How He Keeps it Real & Surreal
by J.J Shale
An urgent, wounded yowl.
This is how I would describe the most famous style of delivery employed by the rapper Danny Brown. It's the one you'll find on songs like "Outer Space" (from 2011's XXX) or "Adderall Admiral" (also from XXX). It's the one which manages to simultaneously sound ferocious and terrified, which manages to make many first-time listeners frown and then skip to a different artist.
And that's what I did. My introduction to the Detroit-born prodigy left me utterly bewildered. I couldn't understand it. His voice was incomparable to anything else I had listened to before in hip-hop (with the exception, perhaps of Ol' Dirty Bastard): not gravelly or measured but instead gleeful, high-pitched and panicky. It was almost demonic. I think I turned the track I heard ("When It Rain" via 2016's Atrocity Exhibition) off before it had even touched the one-minute mark. I should say here that with regards to music, I am someone who is generally not afflicted by indecision. I know whether I'm going to appreciate somebody's stuff after an unreasonably short amount of time. And so, informed by this, I moved quickly on to another song, another artist, reflecting as I did that Brown was probably not someone I would be revisiting.
But then about half an hour later, I came back to "When It Rain." I'm still unsure as to the reason for doing so. Listening to it again, I could feel myself being conquered by feelings of fascination towards the track. Not just the voice either, but its mad, charging instrumentals and surreal, doomsday lyrics. The images carried within it are unfailingly apocalyptic; a flashing bombardment of meaningless violence, self-destruction and smoke-dressed cityscapes. Frenzied poetry spat over a fizzling and abrasive beat. I listened to the song again. And again. And again. I explored the rest of his discography. I was hooked. I even started to relish that weird voice.
In the years since, I've combed through pretty much every release Brown has made. The quality is so consistent it almost starts to become alarming. Even a considerably older album, such as 2010's The Hybrid, is bursting with brilliant lines - lines that oscillate between being either sharply funny or flat-out unsettling. Due to this, it's impossible to enter the songs with any trace of expectation. You're aware that it could go either way; you could be plunged into a stomping club tune or confronted with a bleak personal tale about selling crack to a pregnant woman (in "Greatest Rapper Ever" (from The Hybrid), he actually manages to combine both of these elements).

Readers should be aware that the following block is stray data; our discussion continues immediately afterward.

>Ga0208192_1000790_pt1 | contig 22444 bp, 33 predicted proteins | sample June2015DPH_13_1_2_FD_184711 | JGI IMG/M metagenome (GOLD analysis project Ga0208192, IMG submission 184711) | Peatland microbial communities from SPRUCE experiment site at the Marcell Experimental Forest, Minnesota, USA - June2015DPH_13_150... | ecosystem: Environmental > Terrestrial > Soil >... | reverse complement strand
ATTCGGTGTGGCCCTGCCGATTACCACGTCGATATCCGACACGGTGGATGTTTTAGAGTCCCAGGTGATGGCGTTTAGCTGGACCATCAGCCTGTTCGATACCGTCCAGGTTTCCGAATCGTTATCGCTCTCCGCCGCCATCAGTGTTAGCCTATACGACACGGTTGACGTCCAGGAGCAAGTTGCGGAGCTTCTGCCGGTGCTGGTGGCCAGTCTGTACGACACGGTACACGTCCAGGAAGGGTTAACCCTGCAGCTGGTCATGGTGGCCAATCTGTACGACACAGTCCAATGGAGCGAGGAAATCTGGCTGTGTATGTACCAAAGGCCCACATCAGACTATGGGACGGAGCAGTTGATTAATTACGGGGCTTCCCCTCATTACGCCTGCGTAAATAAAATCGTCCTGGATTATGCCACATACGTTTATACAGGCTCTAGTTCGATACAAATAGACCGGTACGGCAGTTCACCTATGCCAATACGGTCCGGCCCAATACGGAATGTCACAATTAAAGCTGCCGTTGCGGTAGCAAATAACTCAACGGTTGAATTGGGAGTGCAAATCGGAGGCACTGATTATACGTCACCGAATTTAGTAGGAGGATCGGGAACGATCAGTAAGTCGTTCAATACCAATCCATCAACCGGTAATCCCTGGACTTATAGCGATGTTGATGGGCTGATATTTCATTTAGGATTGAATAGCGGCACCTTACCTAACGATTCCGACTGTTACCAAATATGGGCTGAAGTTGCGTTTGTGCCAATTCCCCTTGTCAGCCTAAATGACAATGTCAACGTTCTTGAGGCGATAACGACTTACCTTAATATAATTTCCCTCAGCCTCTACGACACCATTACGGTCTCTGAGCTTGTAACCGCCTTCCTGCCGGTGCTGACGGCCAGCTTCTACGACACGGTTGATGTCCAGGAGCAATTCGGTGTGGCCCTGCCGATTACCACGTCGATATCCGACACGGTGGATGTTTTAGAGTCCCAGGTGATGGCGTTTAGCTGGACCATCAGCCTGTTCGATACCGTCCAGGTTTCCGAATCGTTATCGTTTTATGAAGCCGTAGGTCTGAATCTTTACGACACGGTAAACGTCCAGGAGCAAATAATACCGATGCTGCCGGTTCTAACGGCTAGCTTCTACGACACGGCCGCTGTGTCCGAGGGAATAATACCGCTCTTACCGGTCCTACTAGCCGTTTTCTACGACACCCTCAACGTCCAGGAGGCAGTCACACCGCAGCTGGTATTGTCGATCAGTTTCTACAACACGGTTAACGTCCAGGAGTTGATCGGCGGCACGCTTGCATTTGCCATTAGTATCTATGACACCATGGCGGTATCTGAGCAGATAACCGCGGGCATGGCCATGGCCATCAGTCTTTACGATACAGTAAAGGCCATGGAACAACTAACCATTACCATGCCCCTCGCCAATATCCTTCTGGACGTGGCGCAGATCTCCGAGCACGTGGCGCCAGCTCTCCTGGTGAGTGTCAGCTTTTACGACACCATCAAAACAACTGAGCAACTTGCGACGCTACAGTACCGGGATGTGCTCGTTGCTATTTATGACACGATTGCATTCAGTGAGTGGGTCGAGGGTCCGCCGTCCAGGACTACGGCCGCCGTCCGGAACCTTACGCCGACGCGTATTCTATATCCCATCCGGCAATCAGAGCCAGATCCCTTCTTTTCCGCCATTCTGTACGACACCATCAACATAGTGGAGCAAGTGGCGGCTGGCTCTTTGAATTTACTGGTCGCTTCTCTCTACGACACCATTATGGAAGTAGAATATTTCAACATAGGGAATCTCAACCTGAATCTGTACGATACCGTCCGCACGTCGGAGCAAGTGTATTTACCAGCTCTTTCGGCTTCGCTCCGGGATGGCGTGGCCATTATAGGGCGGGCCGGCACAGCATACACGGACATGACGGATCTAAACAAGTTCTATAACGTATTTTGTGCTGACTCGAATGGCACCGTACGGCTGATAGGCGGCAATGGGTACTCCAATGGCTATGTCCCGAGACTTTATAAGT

Throughout the course of his albums, Brown both embraces and rejects the classic archetype of the rapper; appearing to be just as eager to brag about his success and talent as to shakily reveal his psychic damage. On "Hell for It," the track that closes out Atrocity Exhibition, his latest, the first verse opens with him indicting himself as a broken, Vampiric figure ("When I look I cannot see/ Reflection in the mirror") and concludes with the triumphant reassertion that he is in fact ‘The greatest that's alive.' It could be argued that to swing so sharply from one emotional extreme to another is somewhat of a contradiction. I say that isn't a contradiction- I say that it is realism, an honest representation of a human being and an individual.
This touches upon something that I view to be one of the most significant aspects of Danny Brown's work. We live in an age in which there is a ridiculous desire for artists to also function as social critics. They are prodded incessantly by writers to conform to a kind of vague moralism; wherein the main purpose of a piece of art is not to thrill but instead to grapple with issues or (even worse) fix them. Danny Brown does not try to fix anything. The world he depicts within his music is an internal one. If he wants to address drugs, he raps about his own experiences with it: the restless, ecstatic, desperate times he spent dealing and consuming substances. Rather than arrogantly electing to place himself at a higher perspective than everyone else, he approaches topics from the ground level. We hear how he and his uncle used to break into abandoned buildings to harvest copper wires in "Scrap or Die" (2011). We see him getting mugged as youngster whilst walking out to buy some carbs in the climax of "Wonderbread" (2013). We witness the excited evenings penning lyrics on stimulants (2016's "Lost" or the previously mentioned "Adderall Admiral") and the subsequent sweaty, tortuous nights coming down from them ("Downward Spiral," 2016).
There's some irony to be found here. Despite his reputation as rap's wild-man and its crazy and colourful outsider, what really infuses Danny Brown's music with meaning is how rooted it is in reality. He's not interested in artifice. He's interested in the real world, sprawling and unvarnished.
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